You’re trying to buy a used car, and you’re having difficulty.
There are many, many more cars out there now than there were a few years ago. The old go-to used-car dealers have smaller lots and less inventory, and they have been replaced by online dealerships.
But it’s a hassle to compare all of those at once.
That’s pretty much the position bond investors find themselves in right now. A bunch of electronic platforms have popped up to make up for this, but they’re all over the map.
AllianceBernstein, the asset manager that oversees $US498 billion, developed a solution to all this chaos. The system is called ALFA, which stands for Automated Liquidity Filtering and Analytics, and it pulls all the various platforms together into one place — giving the firm a real-time view of the entire bond market. According to investors and traders, this is the smartest tool out there.
Now AllianceBernstein has sold the intellectual property and technology behind ALFA to Algomi, a fixed income data platform. AllianceBernstein is also taking an undisclosed minority stake in Algomi and a seat on the board.
“We are confident that Algomi will take ALFA to even higher echelons and bring the entire buy-side together on a world class platform,” Jim Switzer, head of credit trading at AllianceBernstein, said in a statement.
T. Rowe Price, BlueBay Asset Management and Brown Brothers Harriman have signed up to be early users.
“The initial buy-side excitement we have received across the US, Europe and Asia has been overwhelming and we are now entering contract negotiations with a number of firms,” Rich Colucci, head of Americas at Algomi said in a statement.
ALFA takes in data from the slew of trading venues that have popped up, such as TruMid and Liquidnet, as well as legacy players like MarketAxess. It is also plugged in to Project Neptune and Tradeweb.
“The credit trading desk at AllianceBernstein is consistently on the cutting edge,” Amar Kuchinad, CEO of the bond-trading platform Electronifie, told Business Insider last year. Electronifie has since been acquired by TruMid.
AllianceBernstein started developing ALFA in June 2015, and it rolled it out in October that year.
“It puts all that information at your fingertips, so you can make an informed decision,” Tim Morbelli, vice president of credit trading at AllianceBernstein, told Business Insider last year. “All these different venues are trying to solve that issue of liquidity, but liquidity doesn’t necessarily make you more efficient. Efficiency can help generate more liquidity, however.”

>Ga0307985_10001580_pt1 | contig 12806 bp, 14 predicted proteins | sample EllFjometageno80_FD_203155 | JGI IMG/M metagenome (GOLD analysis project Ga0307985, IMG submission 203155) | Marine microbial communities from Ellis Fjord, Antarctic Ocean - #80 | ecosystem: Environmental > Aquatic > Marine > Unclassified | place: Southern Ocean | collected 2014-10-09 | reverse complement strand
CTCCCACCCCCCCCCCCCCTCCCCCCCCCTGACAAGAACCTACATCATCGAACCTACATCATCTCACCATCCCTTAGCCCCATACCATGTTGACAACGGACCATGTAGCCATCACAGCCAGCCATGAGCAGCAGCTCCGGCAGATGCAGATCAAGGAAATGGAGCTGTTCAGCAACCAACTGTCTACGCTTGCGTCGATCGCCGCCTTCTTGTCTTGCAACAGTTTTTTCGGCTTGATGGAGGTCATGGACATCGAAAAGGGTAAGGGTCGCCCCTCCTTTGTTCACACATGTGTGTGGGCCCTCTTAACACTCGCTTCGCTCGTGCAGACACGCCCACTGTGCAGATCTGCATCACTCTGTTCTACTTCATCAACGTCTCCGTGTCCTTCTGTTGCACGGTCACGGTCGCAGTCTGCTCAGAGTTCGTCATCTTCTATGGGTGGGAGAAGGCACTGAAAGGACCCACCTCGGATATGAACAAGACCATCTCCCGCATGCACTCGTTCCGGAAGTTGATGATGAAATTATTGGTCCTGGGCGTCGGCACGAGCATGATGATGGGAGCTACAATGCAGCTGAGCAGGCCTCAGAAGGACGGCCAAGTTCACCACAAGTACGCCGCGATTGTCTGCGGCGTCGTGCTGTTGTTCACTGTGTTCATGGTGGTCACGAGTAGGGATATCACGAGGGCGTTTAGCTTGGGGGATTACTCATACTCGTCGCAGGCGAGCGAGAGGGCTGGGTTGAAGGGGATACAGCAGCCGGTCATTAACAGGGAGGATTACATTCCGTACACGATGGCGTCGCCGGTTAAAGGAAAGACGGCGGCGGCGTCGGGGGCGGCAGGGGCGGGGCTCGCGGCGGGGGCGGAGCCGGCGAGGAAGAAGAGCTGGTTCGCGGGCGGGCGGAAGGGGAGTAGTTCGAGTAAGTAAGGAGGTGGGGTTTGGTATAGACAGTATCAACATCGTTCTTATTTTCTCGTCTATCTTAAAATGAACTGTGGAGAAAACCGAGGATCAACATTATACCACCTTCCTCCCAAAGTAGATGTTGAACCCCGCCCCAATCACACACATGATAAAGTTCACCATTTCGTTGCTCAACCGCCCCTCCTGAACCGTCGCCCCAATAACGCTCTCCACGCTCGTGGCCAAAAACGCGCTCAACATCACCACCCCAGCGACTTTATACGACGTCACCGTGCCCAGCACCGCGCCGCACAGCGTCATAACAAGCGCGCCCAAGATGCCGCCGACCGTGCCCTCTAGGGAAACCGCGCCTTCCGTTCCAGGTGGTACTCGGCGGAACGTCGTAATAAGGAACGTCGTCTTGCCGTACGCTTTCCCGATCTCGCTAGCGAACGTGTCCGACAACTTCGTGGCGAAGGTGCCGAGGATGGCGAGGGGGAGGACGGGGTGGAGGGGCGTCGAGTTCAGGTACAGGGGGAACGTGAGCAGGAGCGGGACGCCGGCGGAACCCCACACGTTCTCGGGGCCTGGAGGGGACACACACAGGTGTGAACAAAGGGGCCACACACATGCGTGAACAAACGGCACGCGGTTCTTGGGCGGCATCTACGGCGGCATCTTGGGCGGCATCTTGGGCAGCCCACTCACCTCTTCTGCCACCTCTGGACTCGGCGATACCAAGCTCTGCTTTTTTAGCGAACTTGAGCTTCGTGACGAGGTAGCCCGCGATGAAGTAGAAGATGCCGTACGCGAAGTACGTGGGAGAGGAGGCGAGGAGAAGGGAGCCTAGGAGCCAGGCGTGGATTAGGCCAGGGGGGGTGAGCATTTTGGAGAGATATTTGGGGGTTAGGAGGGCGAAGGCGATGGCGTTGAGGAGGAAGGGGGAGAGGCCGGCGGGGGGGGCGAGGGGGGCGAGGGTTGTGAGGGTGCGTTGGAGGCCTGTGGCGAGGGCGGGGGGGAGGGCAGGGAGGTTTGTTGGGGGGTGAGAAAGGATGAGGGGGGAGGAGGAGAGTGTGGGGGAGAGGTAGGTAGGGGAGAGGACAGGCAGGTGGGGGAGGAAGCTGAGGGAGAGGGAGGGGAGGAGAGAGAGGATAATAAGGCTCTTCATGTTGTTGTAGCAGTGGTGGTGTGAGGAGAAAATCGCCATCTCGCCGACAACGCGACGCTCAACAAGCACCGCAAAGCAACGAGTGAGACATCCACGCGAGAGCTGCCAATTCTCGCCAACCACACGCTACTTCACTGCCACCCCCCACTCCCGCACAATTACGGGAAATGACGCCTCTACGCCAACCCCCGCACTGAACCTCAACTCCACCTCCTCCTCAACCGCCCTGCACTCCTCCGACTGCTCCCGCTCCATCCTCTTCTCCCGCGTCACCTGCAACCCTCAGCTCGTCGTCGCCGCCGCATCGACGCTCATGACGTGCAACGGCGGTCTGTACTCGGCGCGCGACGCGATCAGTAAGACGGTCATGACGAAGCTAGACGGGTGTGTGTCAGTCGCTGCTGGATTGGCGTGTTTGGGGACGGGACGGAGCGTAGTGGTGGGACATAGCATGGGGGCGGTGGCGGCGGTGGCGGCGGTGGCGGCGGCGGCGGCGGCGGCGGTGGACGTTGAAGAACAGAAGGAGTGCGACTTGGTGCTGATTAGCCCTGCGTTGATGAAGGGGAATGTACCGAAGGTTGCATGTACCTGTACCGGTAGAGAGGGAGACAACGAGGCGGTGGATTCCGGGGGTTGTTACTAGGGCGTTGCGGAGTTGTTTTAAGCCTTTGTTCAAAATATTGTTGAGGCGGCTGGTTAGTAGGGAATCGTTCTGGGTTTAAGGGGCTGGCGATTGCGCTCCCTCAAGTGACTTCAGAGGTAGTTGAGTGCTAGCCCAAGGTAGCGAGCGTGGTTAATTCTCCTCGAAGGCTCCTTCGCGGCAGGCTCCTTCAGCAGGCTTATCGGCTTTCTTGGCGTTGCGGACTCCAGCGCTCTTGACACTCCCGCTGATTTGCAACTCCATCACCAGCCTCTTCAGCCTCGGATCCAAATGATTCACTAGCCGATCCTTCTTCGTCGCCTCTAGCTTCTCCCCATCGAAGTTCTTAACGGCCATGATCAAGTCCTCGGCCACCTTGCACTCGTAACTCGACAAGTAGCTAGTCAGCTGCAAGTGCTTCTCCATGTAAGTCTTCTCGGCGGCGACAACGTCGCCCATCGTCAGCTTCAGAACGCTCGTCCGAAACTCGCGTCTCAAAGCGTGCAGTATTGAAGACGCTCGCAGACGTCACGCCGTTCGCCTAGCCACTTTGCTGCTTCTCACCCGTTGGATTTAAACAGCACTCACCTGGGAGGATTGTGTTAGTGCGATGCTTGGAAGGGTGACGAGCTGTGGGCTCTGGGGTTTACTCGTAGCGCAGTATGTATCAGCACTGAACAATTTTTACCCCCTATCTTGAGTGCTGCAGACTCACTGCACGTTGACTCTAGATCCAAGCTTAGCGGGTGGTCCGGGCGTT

There is also a wider shift at play here. More sophisticated technology is allowing firms like AllianceBernstein to become a price maker, rather than just a price taker.
Investor used to have to rely on dealers to set the price of a bond. Now they can let the market know what they are willing to buy and sell at through all-to-all trading platforms that welcome all market participants as traders.
This is happening across the investment universe; according to research from Greenwich Associates, almost one-third of investors either are making or are planning to make prices in the next 12 months.
“Our fixed income team recognised early that the industry landscape was changing and that those who could effectively address issues such as lack of liquidity, price transparency, and efficiency, would have a competitive advantage,” Switzer saidin the statement.
“By leveraging the resources across the firm, we were able to create a technology that enables investors to play a more active role in generating liquidity in the marketplace — making them ‘price makers’ rather than simply ‘price takers,'” he added.
That approach has had a real impact on trading costs.
Analysis has shown that all-to-all trading delivers better pricing than trades placed with dealers, according to Morbelli, with AllianceBernstein saving 4.5 basis points on average on the bid-offer spread, or the spread between where buyers are willing to buy (bid) and the price at which sellers are willing to sell (ask).
It adds up.
AllianceBernstein started showing the ALFA system off to other investors last year. The fund manager had a competitive advantage thanks to the ALFA system, so why not keep it under lock and key? Because AllianceBernstein, like everyone else, is tired of hearing about tough trading conditions.
“If everyone has one of these, great, then we can focus on investing,” Morbelli said last year.
More from Matt Turner:
- A $US500 billion investor developed ‘cutting edge’ technology, and now it’s sharing it with rivals
- A 150-year old Canadian bank is muscling in on Wall Street (RY)
- $US385 BILLION FUND CHIEF: Fund managers are miserable
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